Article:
Pirates Solve Bandersnatch Conundrum, Ensure a Future for Pirated Interactive Media

Andrew Anglin
Daily Stormer
January 18, 2019

Disclaimer: I am not advocating for piracy or the violation of any other laws, and you should check your country’s laws with regards to matters before you engage in any activities. Also, if you do pirate entertainment media in America without using a VPN, your internet provider will send you a threatening letter. 

The pirate community is great. They ensure that Jews cannot trick you into paying money for kiked entertainment by providing it all for free. That way you can peruse at your own leisure, download anything you want and view it free of charge.

Furthermore, information wants to be free and so on and so forth.

The release of Netflix’s “Bandersnatch,” which is a “Choose Your Own Adventure” style interactive video where you are able to direct the character, allegedly presented some kind of a challenge to the pirate community.

On January 3rd, the gaysite Mashable mocked pirates for not being able to successfully work out how to watch the show, which on Netflix relied on proprietary software.

People were saying that producing media in this format might be a way to “combat pirating.”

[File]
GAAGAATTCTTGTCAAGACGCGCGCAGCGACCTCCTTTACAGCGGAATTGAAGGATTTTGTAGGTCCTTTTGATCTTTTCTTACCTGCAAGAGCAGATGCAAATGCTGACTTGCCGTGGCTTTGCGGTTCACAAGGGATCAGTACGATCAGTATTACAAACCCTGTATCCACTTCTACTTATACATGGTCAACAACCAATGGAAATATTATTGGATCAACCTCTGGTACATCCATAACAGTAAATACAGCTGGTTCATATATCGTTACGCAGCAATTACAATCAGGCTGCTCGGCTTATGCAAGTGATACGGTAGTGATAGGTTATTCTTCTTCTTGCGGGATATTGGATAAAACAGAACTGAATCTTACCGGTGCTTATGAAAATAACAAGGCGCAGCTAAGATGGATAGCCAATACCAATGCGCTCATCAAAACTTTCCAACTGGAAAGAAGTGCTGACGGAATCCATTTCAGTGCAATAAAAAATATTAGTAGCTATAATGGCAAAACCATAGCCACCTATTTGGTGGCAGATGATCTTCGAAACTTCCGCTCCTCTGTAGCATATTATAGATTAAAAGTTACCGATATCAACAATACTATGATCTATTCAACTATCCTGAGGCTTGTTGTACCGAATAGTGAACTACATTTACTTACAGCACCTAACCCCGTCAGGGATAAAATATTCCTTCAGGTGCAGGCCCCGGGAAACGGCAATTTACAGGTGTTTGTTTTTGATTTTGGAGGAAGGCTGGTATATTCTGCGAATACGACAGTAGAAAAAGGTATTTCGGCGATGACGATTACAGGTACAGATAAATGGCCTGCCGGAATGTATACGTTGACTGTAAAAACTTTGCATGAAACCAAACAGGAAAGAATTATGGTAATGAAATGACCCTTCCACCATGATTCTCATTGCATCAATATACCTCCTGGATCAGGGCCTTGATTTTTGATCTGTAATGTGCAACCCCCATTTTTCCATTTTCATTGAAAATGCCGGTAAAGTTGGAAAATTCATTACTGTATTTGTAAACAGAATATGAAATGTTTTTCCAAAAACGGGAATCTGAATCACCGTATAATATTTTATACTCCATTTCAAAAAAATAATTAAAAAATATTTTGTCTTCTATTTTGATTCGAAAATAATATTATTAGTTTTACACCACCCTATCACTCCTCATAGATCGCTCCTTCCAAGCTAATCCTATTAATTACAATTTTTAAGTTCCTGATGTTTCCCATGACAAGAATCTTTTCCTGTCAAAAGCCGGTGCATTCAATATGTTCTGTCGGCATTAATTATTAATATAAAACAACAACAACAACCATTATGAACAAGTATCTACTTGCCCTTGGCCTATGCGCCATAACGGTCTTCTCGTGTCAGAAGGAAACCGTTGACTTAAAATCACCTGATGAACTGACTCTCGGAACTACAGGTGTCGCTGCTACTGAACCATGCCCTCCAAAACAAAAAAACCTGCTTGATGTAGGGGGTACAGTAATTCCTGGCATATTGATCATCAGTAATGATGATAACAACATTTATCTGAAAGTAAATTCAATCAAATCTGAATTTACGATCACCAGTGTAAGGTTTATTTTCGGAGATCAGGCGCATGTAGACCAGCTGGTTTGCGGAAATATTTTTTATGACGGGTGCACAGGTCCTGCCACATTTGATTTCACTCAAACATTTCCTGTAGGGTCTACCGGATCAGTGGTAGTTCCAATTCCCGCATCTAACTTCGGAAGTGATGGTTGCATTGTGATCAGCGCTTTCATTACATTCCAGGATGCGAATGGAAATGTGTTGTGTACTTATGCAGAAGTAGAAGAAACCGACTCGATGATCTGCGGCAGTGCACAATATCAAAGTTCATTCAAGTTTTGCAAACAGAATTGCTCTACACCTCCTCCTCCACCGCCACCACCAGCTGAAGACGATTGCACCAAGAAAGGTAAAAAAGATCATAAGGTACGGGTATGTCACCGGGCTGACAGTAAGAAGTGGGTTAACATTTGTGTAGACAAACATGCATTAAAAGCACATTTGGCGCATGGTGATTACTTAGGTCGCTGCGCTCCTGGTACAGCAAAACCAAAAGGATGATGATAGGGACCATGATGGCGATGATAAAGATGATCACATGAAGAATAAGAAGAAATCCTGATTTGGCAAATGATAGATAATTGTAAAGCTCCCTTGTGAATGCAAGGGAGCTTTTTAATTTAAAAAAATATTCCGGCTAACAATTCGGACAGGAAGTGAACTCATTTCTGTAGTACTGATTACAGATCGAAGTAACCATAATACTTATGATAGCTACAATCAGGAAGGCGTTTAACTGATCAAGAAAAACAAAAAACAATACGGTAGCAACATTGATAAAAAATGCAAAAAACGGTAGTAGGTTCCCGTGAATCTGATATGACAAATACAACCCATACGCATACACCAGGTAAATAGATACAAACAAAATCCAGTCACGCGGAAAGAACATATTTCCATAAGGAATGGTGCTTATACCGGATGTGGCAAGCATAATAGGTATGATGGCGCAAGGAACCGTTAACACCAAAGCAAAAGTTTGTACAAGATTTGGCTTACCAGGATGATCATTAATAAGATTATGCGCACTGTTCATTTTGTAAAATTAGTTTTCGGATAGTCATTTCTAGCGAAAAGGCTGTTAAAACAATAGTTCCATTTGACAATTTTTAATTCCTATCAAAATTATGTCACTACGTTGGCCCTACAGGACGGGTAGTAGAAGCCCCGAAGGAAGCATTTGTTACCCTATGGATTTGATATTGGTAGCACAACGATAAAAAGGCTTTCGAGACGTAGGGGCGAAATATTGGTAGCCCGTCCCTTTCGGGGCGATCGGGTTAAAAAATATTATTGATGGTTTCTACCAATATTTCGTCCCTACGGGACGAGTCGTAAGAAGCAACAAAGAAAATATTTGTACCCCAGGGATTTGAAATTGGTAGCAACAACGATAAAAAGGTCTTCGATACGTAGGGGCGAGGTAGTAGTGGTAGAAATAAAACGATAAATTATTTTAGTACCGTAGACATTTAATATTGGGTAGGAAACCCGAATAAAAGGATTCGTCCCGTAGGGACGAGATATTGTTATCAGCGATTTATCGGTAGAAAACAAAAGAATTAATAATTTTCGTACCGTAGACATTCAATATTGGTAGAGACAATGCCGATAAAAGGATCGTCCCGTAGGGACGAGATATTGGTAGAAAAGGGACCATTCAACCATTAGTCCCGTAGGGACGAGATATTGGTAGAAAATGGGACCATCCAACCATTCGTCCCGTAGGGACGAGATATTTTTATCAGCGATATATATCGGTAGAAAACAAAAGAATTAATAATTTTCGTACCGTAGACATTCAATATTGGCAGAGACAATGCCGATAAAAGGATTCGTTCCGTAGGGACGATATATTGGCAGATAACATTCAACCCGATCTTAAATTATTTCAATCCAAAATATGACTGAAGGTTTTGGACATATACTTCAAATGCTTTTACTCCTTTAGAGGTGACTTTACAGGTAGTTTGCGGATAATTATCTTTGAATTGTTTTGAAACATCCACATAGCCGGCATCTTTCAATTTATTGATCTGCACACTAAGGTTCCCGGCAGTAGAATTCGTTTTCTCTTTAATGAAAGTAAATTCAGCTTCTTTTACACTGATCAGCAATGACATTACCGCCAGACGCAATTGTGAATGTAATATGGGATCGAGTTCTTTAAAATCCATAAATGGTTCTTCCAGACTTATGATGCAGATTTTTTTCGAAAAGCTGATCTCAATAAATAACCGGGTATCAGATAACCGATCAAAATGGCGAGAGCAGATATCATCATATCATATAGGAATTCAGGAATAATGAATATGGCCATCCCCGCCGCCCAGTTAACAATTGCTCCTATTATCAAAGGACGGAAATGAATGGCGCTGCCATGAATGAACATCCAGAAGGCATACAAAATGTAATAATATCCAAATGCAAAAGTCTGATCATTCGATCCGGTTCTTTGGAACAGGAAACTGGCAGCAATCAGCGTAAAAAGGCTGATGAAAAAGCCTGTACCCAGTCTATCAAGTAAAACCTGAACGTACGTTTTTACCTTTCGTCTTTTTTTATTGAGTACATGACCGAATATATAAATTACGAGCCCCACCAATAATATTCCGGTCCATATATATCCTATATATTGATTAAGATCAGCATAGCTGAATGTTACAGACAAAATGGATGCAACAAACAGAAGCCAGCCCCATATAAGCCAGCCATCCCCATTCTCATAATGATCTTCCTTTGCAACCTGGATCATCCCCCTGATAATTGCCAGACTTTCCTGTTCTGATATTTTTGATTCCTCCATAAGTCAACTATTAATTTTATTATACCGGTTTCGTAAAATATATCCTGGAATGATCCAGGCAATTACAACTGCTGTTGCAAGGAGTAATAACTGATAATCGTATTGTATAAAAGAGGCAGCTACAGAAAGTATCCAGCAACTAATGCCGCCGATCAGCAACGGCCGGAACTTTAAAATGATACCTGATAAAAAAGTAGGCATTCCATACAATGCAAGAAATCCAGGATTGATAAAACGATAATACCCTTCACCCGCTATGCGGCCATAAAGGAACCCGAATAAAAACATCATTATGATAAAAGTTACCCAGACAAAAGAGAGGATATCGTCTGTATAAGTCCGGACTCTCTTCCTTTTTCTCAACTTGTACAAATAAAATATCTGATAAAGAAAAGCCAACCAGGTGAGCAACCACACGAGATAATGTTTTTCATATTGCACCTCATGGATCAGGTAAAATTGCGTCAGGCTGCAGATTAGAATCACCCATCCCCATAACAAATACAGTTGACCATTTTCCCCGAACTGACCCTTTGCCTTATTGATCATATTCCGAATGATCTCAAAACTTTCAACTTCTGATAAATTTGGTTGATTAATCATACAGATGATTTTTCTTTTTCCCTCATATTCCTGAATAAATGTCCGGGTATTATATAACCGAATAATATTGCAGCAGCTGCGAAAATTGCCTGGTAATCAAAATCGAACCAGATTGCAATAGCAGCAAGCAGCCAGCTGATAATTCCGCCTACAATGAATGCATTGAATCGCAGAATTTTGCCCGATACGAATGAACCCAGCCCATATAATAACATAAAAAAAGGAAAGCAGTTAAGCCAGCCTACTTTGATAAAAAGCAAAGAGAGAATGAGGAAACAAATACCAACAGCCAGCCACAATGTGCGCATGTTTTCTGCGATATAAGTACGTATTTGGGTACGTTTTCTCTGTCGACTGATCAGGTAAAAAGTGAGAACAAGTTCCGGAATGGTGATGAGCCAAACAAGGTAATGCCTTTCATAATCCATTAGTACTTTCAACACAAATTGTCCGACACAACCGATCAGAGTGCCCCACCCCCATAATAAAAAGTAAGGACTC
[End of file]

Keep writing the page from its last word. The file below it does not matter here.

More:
By January 8th, the problem had been solved by joric from Reddit, who put together the pirated video file with an HTML file and two Javascript files that allowed you to watch the show and interact with it using your keyboard and mouse.

This ensures that any further releases of this kind of media will be easily and quickly pirated in a format which is usable by the viewer.

Bandersnatch was presented as a “Netflix Christmas present,” and was basically just a proof of concept for this type of media, which I assume they are going to start doing more of.

I enjoyed it. It was as good as any Black Mirror episode. Great music. If you’re used to watching that show, you can ignore the fact that in 1980, there is a Paki running a British computer game company. The Pacman conspiracy was pretty good. We probably all have felt at some point in our lives that our entire lives are part of a government mind control experiment. This fear appears to be embedded in the fabric of our society, and is picked up on by anyone with an IQ above a certain threshold.

Unraveling the mystery of that through a series of deaths and rewinds was enjoyable.

I doubt that the “choose your own adventure” method of media will catch on too much though. Outside of science fiction, it is hard to imagine when this concept would be useful. And Black Mirror pretty much exploited the entire fourth wall-breaker narrative, meaning that can’t really be done again.

Also, Netflix is getting sued by the owners of “Choose Your Own Adventure” the books. I don’t know how that will affect the further production of such productions.

But if any of it is done again, it will be pirated successfully.